Krakow remains the cultural and historical magnet for visitors to Poland.
If you do the Poland Trifecta (Gdansk, Warsaw, and Krakow) it is a good place to end your trip, and four days isn’t too long. Granted, you might run into groups of British men doing one of those trips (the sight of a Ryan Air jet at the airport can be ominous) and, according to my hotel manager, the Norwegians are coming in with empty suitcases and hitting the Galeria Krakowska in droves.
Krakow, however, is not living in the past. If you spend too much time in the city center, you might overlook that this is a regional commercial center. And like other cities that are looking to the future, it is also trying to figure out ways to move people around without destroying the city. The picture below shows bicycle and pedestrian traffic control. Bikes use the lane to the left, with pedestrians to the right. There are signs marking the dual use, and even crosswalks marked where there are pedestrians crossing — such as at this dual bike/pedestrian on/off-ramp.
If you visit Auschwitz, chances are you’ll base in Krakow. As I mentioned a few posts earlier, avoid taking an organized tour if at all possible — especially something like the combined salt mines/death camp tours. If you arrive before 10:oo am during the peak season you can visit Auschwitz without a guide — 10:00 am to 3:00 pm requires a guide. But to arrive early complicates your transportation since it is over an hour by by public bus and therefore an expensive cab ride. (Birkenau (Auschwitz II) does not require guides at any time.)
There is some discussion on whether it better to view this kind of site in the context of the specific events that took place — The Holocaust — or in the context of other genocides, pogroms, etc. In the end, it is your decision what you want to take away with you.
Another issue is the deterioration at the sites. One the one hand, you’d almost like so see it dissolve into rust and rot — be gone forever. But the worry is that people will forget — and many (most?) have no idea the scope and scale of the Holocaust. But these rails and ties just show some of the more obvious deterioration. Time will tell what kind of balance is struck.
Still the industrial and commercial engine for Poland…All the more amazing when you consider the extent of German destruction. The city continues to build and change. This display on the observation tower at the Uprising Museum is supposed to show buildings that are still standing from the WWII era (the darker shapes). However, the some of the newer buildings on the display have since been replaced by even newer buildings.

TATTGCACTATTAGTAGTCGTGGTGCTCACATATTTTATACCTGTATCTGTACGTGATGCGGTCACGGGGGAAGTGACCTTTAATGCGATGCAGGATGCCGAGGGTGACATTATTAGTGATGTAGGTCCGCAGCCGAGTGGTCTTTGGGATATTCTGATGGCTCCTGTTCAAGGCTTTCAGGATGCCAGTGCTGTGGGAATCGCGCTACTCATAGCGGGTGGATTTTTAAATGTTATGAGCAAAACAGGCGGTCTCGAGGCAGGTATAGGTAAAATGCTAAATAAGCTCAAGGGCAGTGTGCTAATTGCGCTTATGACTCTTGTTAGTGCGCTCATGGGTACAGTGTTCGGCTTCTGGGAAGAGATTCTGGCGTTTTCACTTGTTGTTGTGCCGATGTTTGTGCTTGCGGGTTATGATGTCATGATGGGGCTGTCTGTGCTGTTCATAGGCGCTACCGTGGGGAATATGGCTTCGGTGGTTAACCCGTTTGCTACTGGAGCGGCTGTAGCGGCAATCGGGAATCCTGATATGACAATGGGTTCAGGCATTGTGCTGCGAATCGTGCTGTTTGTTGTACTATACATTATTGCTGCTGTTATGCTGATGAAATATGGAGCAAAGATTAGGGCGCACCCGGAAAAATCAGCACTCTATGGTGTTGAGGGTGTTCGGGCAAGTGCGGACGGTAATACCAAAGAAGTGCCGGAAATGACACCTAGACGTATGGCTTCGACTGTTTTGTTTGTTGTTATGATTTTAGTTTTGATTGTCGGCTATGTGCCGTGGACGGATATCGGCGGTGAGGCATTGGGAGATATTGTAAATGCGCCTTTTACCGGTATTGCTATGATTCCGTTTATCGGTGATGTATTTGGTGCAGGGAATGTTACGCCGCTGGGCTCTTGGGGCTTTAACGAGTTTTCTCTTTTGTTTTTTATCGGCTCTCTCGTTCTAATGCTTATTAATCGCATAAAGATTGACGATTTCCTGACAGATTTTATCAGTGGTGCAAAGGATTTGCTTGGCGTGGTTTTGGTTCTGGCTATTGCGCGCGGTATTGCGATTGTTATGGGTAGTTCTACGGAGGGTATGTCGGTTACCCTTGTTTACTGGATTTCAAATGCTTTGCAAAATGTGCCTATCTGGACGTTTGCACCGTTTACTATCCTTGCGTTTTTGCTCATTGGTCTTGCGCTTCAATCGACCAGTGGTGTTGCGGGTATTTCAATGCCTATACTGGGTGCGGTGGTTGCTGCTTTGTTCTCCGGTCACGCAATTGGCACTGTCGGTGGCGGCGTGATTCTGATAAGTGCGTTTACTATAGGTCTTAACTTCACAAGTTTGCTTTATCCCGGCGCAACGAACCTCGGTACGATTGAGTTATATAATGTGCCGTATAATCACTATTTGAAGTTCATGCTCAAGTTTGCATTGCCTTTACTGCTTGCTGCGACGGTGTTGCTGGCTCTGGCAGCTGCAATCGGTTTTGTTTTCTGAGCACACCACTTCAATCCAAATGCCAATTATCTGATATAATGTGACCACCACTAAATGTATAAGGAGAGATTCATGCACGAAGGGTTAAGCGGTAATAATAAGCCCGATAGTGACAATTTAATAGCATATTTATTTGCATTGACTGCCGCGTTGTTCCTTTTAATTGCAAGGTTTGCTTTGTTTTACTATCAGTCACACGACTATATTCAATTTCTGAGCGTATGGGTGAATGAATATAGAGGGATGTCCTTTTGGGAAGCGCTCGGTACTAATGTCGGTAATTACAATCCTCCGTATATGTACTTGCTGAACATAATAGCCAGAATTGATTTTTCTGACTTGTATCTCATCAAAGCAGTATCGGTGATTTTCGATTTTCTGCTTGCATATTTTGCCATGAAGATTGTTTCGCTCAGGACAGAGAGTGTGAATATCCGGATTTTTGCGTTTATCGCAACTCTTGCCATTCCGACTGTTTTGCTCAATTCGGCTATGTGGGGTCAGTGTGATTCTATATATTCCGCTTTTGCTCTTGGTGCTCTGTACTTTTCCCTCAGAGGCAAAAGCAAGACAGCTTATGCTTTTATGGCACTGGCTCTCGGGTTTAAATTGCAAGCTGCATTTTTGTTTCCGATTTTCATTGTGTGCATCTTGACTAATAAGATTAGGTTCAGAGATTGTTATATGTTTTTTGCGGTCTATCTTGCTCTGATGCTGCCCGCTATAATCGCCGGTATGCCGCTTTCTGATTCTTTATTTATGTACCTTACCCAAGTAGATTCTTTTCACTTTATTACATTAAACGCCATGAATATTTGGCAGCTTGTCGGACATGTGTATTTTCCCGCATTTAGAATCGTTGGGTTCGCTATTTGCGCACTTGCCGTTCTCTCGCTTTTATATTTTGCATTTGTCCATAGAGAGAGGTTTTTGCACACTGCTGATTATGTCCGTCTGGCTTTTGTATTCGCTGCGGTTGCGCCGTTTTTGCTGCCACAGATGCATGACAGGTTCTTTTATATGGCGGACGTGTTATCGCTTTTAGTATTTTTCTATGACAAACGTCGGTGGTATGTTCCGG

The sights in Warsaw are farther apart than in Krakow and if you spend time touring, you’ll probably be wise to do your explorations in sectors. If you spend more than a couple of days, it might be a good idea to learn the tram system — though they can be packed during commuting hours.
Taxi Ride to the Airport
A short distance from the hotel the driver gestured to the right with his head. “Souvenir of Stalin”. He was referring to the Palace of Culture and Science.
He asked if I minded the radio, which was playing Polish songs. I didn’t mind. We chatted a little and as we got close to the airport I heard a song:
Kayah and Bregovic: “Prawy Do Lewego (From Your Right to Your Left)”
Then I’m saying “That lady — the singer. That’s, uh, uh — Kayah!”
“Kayah and Bregovic. Right?”
He was genuinely surprised that I knew.
He turned up the volume. We were both tapping our fingers and quietly whistling along.
It was a nice way to end the trip.
Links for this trip…
Krakow Info: http://www.krakow-info.com/
Historical Museum of Kraków: http://mhk.pl/
St Mary’s Basilica (in Polish): http://www.mariacki.com/
Wawel Royal Cathedral: http://www.katedra-wawelska.pl/english
Hotel Floryan: http://www.floryan.com.pl/en/index.php
Auschwitz (Official Site): http://en.auschwitz.org/m/
Excellent BBC Interactive Map of Auschwitz:
Warsaw Rising Museum: http://www.1944.pl/en/
The Royal Castle in Warsaw: http://www.zamek-krolewski.pl/?page=1114
National Museum in Warsaw Information: http://www.mnw.art.pl/index.php/pl/english
Polish Army Museum (in Polish): http://www.muzeumwp.pl/
Hotel Mercure Warsaw Grand: